here's the setting...a large Iron foundry, 5 induction furnaces with capacities between 25 and 65 tons, each supplied by separate xfmrs and running 600V
the lids on these furnaces are opened and closed using hydraulics...
20hp driving pumps each capable of supplying 2100psi...with a total of nine pumps on four systems 2-2-3-2
the dist. panel is fed from another service and NOT from the furnace trannys.
there is a schedule for charging and other tasks that the dept.adheres to with very little deviation, and they were having trouble with the bank of three pumps tripping the OL's ...constantly......
the motors were being removed on a fairly regular basis, due to motor failure. current readings showed all the motors drawing around 37A @ 480V under load.
So, after pulling three burned motors in one week, the decision was finally made to install a test motor that was rated for the amps the overloaded motors were pulling and lower the pressure to 1800psi
I suggested that trying to solve the problem by using a larger motor based on the overloaded motor amps was kinda crazy .....but being the new guy....... whado I know!!!
So a 30hp motor / pump gets temped in, the dataplate states 35A with a 1.15SF so MAX is going to be around 41-42A.....the motor,( with less pressure.)........is pulling 51A but is not tripping out, I also have no idea what heaters were used, since the big brains figured it all out !
but now the thinking is to install a 40hp, (can you believe this ) ... I told them the pipe, wire, feeders to and size of the dist. panel and wallspace for the bigger starters was inadequate....
Then I asked if anyone knew what the PF on the dist. service was and they looked at me like I had lobsters crawling outta my ears...It was only a question, but I felt the problem may be due in part to low PF.!
I don't think these blockheads will listen, but I might not be there long enough to find out anyway
The power factor,if it was an issue, would tend to affect the feeder overcurrent and not the loads downstream. And this would be so if the power factor suddenly got worse, because your reactive current has increased on the feeder. But from the sounds of it, there is a problem in the hydraulic system with the three motors driving it. I am assuming you had a millwright have a look at that system also. From your description none of the other banks of motors are failing, so its probably not on the distribution.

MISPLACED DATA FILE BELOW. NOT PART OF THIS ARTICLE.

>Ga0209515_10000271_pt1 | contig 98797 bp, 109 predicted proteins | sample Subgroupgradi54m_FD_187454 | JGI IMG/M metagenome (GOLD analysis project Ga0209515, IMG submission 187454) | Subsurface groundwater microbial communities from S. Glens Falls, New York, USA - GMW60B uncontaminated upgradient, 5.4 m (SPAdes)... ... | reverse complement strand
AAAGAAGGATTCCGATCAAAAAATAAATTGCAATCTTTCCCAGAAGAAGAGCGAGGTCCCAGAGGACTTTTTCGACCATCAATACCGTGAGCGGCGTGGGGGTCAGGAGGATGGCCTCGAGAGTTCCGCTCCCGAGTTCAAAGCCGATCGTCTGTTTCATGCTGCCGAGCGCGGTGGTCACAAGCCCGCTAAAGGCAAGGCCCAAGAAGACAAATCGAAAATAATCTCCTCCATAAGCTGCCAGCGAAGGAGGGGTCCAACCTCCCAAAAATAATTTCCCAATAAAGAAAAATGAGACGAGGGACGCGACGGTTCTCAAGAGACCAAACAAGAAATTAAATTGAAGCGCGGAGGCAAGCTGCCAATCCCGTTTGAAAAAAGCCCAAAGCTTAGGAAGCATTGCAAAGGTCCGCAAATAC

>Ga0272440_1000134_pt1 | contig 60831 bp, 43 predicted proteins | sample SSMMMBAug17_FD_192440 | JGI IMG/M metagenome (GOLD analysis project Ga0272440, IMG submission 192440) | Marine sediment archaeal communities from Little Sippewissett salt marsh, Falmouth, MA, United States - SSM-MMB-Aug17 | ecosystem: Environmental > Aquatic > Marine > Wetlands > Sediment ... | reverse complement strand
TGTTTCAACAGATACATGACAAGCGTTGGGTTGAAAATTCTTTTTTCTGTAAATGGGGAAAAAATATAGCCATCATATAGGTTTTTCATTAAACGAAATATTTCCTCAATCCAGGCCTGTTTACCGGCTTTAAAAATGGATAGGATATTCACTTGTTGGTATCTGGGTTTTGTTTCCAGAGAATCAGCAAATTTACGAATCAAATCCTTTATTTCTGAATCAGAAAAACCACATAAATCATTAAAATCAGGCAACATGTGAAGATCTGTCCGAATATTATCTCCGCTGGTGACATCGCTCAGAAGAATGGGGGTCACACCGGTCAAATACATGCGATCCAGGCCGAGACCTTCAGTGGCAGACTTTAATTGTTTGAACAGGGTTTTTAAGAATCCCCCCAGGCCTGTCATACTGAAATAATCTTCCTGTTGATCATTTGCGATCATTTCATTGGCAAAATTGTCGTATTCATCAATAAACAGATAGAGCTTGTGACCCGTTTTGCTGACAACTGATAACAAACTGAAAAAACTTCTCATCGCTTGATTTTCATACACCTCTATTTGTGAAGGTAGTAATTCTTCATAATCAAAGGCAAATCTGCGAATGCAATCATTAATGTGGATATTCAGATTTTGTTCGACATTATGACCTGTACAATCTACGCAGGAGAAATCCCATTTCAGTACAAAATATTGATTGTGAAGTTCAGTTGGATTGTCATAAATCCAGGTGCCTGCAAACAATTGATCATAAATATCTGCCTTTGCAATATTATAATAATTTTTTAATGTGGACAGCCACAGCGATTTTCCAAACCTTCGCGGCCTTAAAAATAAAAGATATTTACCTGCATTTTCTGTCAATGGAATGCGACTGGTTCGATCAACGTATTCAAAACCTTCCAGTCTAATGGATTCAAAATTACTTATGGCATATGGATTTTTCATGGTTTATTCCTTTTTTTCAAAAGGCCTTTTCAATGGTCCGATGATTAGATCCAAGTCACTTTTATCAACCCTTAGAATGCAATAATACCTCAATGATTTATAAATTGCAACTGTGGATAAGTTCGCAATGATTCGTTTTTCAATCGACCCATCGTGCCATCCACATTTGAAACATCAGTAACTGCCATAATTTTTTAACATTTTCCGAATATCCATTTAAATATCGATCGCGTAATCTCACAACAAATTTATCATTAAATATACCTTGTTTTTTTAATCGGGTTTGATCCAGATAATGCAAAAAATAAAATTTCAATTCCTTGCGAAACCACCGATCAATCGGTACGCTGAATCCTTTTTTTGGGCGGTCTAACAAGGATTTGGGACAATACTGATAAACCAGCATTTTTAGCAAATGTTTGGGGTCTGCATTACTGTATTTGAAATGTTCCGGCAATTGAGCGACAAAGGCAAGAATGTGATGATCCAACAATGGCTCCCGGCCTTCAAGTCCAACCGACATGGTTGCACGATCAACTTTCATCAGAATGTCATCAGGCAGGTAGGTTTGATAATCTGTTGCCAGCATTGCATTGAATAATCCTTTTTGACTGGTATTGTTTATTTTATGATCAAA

Re: Hydaulic pumpmotor and overloading#67299 07/02/0606:43 AM07/02/0606:43 AM
I failed to mention that the problem has been persistent since the pumps were installed, (8-10 years ago )and whomever commissioned the setup pointed their finger at the plant , so they have just been resetting OL's and changing out motors and fuses ever since.!
the three other systems use one pump for one furnace, plus a backup..... the problem pumps are used for two furnaces, with 2 backups.......
this latest idea of a larger motor is merely a guessing game between a vendor and a couple of the folks in the maint. dept.
I have no idea what I'm looking at while staring at the plumbing.....but the the overload on the larger pump sure has me scratching my watch...because
there is also a tendency at this place to simply use the largest fuses when equipment begins causing too many trouble calls...as a result the feeders are fused at 100A on #6 THWN.........and the existing starters at 60A